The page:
Reps. Eric Robertson and Alicia Rule unite behind vehicular pursuit legislation

In 2021, the Washington Legislature passed a bill regulating police tactics and equipment. One of the provisions of the bill limited vehicle pursuits to instances where there is probable cause to believe that a violent or sexual crime has been committed or reasonable suspicion that a driver is under the influence. This greatly reduced the instances in which it is legal for police to pursue a suspect. Since then, police have noted an increase in the number of motorists simply driving away from traffic stops. There has also been a marked increase in motor vehicle theft. This increase concerned Rep. Alicia Rule, D-Blaine, and her constituents, so she introduced House Bill 1363 with Rep. Eric Robertson, R-Sumner.

“After meeting extensively with law enforcement, as well as with you, my constituents, it is clear to me that a change in our state’s pursuit laws is necessary,” said Rule. “Criminals know they can run and are taking advantage of well-intentioned reforms meant to curb unnecessary injuries and deaths from vehicle pursuits. I voted against this change in policy in 2021, and I believe it has not had the intended effects. We cannot let criminals have a free pass. A one-size-fits-all pursuit policy simply does not work for every community in our state, and this bill will allow police agencies to set their own pursuit policies.”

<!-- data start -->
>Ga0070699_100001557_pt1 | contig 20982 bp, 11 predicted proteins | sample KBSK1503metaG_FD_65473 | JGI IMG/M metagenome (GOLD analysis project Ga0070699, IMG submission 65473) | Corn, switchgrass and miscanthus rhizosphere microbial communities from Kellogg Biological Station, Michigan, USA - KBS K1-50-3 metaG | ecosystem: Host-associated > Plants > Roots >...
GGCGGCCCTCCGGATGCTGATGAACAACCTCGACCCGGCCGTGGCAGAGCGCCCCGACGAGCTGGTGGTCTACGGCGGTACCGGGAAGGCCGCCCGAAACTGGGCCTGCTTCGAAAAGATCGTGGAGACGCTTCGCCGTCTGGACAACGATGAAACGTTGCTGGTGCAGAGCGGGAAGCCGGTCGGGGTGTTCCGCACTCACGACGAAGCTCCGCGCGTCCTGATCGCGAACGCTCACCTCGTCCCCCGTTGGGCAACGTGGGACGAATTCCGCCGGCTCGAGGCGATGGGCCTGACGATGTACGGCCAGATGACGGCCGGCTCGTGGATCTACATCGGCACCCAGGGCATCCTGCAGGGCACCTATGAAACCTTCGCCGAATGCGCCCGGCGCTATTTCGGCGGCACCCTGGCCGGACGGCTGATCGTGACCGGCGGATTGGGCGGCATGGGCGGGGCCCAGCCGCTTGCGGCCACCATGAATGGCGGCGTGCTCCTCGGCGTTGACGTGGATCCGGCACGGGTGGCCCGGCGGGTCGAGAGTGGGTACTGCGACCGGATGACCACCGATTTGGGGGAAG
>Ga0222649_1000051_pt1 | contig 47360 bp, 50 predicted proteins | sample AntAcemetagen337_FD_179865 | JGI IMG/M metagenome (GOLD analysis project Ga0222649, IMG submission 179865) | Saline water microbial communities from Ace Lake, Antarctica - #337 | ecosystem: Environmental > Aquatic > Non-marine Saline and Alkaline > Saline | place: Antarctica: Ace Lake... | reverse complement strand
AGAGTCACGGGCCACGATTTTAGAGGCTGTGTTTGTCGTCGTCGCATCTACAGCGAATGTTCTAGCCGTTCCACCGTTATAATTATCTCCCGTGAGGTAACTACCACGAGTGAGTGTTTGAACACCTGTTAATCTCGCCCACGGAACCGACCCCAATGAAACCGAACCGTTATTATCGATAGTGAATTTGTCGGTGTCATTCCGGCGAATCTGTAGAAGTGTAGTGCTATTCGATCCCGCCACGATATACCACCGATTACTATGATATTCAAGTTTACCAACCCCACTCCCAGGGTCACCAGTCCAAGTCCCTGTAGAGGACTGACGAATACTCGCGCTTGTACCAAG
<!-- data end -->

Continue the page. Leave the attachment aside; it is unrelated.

House Bill 1363 restores the initial threshold to begin a vehicle pursuit to reasonable suspicion that a crime has or is being committed while keeping the balancing tests and safeguards put into place by House Bill 1054 passed in 2021.

“As a retired trooper with the Washington State Patrol, I’ve personally been involved in vehicle pursuits. I’ve made the decision to safely conduct a pursuit against someone violating the law, and I’ve also made the decision to end a pursuit out of safety concerns for myself, the traveling public, and our communities. Law enforcement professionals depend on this discretion in split-second decisions,” said Robertson. “I’m glad we’re finding common ground to correct current statute to allow troopers, deputies, and officers to engage in a vehicular pursuit if there is reasonable suspicion the person in the vehicle has or is committing a crime. Our law enforcement professionals need this discretionary tool put back into their toolbox.”

House Bill 1363 has been referred to the House Community Safety, Justice, and Reentry Committee, where it awaits a public hearing.

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Washington State House Republican Communications
houserepublicans.wa.gov